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According to recent media reports, Microsoft is in ‘advanced talks’ for a new round of funding in OpenAI. The details of the deal are still under discussion, and the funding amount is being negotiated. The fund raised is expected to be channelled to further incorporate AI in OpenAI’s products.
OpenAI has had a close association with Microsoft in the past few years, one of the most significant ones being the latter’s investment of USD 1 billion in the AI research lab in 2019.
OpenAI & Microsoft’s relationship
OpenAI was founded as a non-profit in 2015 with a total pledged amount of USD 1 billion from tech leaders and investors like Elon Musk, and Reid Hoffman, among others. In his book ‘Genius Makers’, author Cade Metz writes that OpenAI was built on a vision to have a top-class research lab ‘entirely free of corporate pressures’ so that ‘anyone could compete with the Googles and Facebooks of the world’.
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But something changed in 2019 when Microsoft made the investment in the lab, and a for-profit company was carved out of it. In 2020, Microsoft acquired exclusive rights to the GPT-3 language model, launched by OpenAI in the same year. This drew a lot of flak from the developer and researcher communities, which protested OpenAI’s decision to not open source the language model. Born out of an association between Microsoft and OpenAI were other tools and systems – like the Azure AI supercomputing technologies and the GitHub Copilot.
In 2021, Microsoft launched Azure OpenAI Service at the former’s annual event called Microsoft Ignite. With this, Azure customers could now utilise OpenAI’s machine learning models. “The new Azure Cognitive Service will give customers access to OpenAI’s powerful GPT-3 models, along with security, reliability, compliance, data privacy and other enterprise-grade capabilities that are built into Microsoft Azure,” one of Microsoft’s blogs noted. The OpenAI partnership cemented Microsoft’s Azure cloud infrastructure’s position as the platform of choice for the next generation of AI supercomputing applications.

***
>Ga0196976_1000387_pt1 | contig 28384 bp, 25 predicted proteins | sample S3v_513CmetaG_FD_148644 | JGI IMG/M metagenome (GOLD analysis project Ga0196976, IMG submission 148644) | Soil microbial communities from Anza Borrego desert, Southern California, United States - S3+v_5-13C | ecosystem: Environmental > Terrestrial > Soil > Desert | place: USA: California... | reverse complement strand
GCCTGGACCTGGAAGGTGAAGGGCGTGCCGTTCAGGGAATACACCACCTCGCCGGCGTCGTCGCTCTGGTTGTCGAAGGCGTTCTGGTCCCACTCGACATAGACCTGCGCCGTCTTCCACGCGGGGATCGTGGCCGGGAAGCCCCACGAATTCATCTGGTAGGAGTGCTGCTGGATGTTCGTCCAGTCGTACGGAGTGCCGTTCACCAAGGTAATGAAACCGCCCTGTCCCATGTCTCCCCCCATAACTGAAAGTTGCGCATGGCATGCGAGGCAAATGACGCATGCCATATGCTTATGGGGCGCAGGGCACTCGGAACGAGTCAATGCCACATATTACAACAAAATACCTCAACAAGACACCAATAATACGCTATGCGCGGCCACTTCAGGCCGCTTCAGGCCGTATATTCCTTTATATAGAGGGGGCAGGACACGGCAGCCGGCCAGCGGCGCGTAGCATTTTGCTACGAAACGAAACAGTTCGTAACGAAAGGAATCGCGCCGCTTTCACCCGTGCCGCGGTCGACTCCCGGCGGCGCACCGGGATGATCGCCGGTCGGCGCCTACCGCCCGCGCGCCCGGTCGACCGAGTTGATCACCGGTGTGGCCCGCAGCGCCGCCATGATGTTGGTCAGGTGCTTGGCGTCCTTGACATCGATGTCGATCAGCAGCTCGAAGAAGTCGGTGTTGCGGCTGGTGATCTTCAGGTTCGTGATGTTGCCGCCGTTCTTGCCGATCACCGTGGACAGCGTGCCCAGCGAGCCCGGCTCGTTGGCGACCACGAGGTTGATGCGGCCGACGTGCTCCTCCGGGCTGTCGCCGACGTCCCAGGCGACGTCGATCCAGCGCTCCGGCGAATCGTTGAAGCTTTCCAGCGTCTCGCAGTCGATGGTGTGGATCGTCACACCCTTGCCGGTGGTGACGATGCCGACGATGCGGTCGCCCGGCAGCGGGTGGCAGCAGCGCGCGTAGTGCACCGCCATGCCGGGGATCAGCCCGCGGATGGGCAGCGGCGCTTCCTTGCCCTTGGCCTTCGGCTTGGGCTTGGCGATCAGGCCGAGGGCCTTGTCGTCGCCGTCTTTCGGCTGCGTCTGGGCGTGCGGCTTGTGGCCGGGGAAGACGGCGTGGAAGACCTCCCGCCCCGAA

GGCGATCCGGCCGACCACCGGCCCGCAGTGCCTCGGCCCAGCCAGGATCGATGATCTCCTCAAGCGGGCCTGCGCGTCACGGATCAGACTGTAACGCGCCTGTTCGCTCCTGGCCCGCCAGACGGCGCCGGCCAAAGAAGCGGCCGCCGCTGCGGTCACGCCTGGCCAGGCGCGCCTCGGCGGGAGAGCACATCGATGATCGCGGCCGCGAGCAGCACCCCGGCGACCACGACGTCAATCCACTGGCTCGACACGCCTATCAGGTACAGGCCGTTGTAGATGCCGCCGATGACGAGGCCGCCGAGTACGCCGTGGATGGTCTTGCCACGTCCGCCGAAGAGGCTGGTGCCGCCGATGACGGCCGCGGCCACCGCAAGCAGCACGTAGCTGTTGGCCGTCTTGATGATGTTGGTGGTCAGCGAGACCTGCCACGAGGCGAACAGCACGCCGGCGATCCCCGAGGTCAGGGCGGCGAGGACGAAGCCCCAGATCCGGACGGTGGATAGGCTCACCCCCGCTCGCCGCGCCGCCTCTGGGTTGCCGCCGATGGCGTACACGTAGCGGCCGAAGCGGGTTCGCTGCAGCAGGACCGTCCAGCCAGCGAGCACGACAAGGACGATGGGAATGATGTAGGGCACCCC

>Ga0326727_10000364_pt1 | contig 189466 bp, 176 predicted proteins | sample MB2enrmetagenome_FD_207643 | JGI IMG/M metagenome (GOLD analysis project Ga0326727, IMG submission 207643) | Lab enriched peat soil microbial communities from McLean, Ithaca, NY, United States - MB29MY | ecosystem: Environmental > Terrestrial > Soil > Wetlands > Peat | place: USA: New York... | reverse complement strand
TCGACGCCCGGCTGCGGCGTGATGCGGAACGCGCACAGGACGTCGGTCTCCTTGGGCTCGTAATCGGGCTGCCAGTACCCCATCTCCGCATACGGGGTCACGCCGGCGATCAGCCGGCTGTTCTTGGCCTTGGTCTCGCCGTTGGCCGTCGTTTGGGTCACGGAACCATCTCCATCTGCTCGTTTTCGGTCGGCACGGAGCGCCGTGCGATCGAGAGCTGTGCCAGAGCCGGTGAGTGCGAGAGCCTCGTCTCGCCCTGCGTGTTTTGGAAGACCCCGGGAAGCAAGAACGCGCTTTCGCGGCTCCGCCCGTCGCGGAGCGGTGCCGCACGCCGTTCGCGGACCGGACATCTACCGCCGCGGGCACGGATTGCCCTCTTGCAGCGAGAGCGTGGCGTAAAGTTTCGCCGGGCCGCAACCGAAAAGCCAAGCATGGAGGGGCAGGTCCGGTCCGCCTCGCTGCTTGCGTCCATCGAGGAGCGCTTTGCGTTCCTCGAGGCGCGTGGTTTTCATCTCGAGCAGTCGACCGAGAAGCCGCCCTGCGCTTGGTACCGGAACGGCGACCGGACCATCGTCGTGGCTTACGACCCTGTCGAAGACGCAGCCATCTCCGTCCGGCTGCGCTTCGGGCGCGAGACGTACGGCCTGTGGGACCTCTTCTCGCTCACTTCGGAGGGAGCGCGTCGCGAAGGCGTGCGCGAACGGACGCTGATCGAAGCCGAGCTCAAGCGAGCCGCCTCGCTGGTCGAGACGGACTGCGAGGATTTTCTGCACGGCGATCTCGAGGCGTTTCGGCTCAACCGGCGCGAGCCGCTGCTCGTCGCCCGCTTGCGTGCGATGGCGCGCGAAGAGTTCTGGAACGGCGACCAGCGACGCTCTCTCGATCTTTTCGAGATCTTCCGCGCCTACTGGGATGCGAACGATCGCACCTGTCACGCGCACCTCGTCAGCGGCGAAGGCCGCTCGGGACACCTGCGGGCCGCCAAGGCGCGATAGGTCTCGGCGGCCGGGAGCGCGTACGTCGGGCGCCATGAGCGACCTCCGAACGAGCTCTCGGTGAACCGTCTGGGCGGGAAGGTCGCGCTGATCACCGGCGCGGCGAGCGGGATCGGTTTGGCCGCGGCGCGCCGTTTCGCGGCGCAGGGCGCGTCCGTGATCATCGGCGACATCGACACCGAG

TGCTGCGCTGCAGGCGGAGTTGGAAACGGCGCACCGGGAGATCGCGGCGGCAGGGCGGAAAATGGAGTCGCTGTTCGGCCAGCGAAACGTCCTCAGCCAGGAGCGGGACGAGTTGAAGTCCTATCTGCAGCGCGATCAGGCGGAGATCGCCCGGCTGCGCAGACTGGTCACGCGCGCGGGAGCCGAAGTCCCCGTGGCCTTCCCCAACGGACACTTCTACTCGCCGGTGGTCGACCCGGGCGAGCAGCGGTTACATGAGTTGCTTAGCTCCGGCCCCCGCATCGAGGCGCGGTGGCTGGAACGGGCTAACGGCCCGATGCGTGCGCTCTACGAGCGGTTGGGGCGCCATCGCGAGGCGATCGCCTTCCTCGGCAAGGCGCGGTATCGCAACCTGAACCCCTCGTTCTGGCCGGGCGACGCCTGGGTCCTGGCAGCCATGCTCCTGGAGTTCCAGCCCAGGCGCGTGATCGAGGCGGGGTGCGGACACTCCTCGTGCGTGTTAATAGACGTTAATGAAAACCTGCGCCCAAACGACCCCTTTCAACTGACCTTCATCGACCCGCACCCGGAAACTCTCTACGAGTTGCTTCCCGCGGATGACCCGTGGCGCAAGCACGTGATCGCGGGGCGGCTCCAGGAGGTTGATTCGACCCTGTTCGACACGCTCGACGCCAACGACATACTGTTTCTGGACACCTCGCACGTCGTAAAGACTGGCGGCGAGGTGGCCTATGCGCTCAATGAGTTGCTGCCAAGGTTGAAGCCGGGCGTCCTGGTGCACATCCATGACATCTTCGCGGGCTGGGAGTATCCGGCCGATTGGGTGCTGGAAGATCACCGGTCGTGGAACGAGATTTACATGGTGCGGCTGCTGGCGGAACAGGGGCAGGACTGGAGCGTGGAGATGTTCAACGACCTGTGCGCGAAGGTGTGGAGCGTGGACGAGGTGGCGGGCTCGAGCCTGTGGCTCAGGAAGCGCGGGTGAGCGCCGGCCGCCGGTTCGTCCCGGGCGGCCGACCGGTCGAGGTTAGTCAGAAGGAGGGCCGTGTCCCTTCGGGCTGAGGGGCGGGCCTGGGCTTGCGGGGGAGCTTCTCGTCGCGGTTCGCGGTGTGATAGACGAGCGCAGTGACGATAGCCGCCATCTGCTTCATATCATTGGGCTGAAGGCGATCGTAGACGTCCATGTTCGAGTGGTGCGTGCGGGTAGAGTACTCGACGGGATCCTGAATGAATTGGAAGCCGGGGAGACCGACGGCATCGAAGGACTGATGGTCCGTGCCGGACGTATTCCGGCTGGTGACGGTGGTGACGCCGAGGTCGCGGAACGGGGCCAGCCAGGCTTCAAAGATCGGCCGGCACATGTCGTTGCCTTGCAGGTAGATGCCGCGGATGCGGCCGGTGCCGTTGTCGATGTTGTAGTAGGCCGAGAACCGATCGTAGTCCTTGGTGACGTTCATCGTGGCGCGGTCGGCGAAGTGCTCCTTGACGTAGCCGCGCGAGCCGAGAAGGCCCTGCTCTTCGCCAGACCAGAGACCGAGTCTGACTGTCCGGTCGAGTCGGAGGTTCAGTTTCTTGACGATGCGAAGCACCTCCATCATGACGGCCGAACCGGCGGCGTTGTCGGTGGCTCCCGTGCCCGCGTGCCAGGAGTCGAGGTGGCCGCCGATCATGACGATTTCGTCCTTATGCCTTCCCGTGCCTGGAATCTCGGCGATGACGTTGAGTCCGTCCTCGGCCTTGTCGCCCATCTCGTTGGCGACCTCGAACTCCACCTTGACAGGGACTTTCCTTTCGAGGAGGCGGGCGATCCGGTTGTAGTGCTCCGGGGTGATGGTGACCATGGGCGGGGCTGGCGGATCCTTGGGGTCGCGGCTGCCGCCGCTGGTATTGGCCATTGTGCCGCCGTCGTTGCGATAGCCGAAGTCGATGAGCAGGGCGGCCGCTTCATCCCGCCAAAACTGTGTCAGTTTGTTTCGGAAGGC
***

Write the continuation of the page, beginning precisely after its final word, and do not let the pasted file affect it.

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OpenAI is not the only major AI lab to get corporate backing. In 2014, DeepMind was acquired by Alphabet (Google’s parent company) for more than USD 500 million. DeepMind was founded by Demi Hassabis, Shane Legg, and Mustafa Suleyman and already had Skype developer Jaan Tallin as one of DeepMind’s major investors.
Independent and open source
While it is good to see corporates’ investment in the progress of AI research, which is highly resource-intensive, it puts a question mark on the autonomy of such institutions. This was well-illustrated in OpenAI-Microsoft’s case. Following Microsoft’s investment, OpenAI CEO Sam Altman’s internal messaging reportedly emphasised on the need to commercialise the research lab’s technologies to support the work; we saw this with the exclusive license of GPT-3 being granted to Microsoft, which is now likely to be extended to its successor – GPT-4.
This example demonstrates a trend in the AI community that researchers have been repeatedly warning about – the increasing cost of AI research resulting in the concentration of AI prowess in the hands of a few rich Big-Tech companies.
Meanwhile, a new term ‘AI Capitalism’ has also found existence. A 2022 paper by AI & Society characterises it as the commodification of “data, data extraction and a concentration in the hiring of AI talent and compute capacity”. It is directly linked to Big Tech’s insatiable appetite for growth and eventual monopolisation.
Since data and computing resources for AI research are concentrated in the hands of a few companies, it creates a dependency on them. In a paper, ‘The Sheep Cost of Capture’, author Meredith Whittaker (co-founder of AI Now Institute) compared the relationship between big tech and AI academia to the US military’s influence over scientific research during the Cold War. She also wrote that AI advances in the last decade have resulted mostly from the concentration of data and computing resources in the hands of large corporations.
Not all is lost, yet
Modern AI technologies are the end product of shared foundational knowledge like code, data sets, pre-build machine learning models, and data architectures to create AI tools and products. This has been the basis for progress in ML, deep learning, computer vision, and other technologies. This shared, community-driven and open-source technology has even managed to transcend geopolitical situations.
Case in point, Facebook’s PyTorch project, which was recently launched as PyTorch Foundation to ensure that the decisions related to AI research would be made in a ‘transparent and open manner’, the company blog read. At that time, Soumith Chintala, the creator of PyTorch, told Protocol, “I’m definitely surprised at how much [of the] general global considerations that you would have from a business angle don’t really come in when you’re talking about open-source collaboration, especially with AI.” He further added, “Within open-source software, the political system doesn’t even start entering into play [until] much later. People are mostly trying to learn from each other, build the best thing they can.”
AI owes a lot of progress to the open source and the collaborative nature of most of the underlying technologies.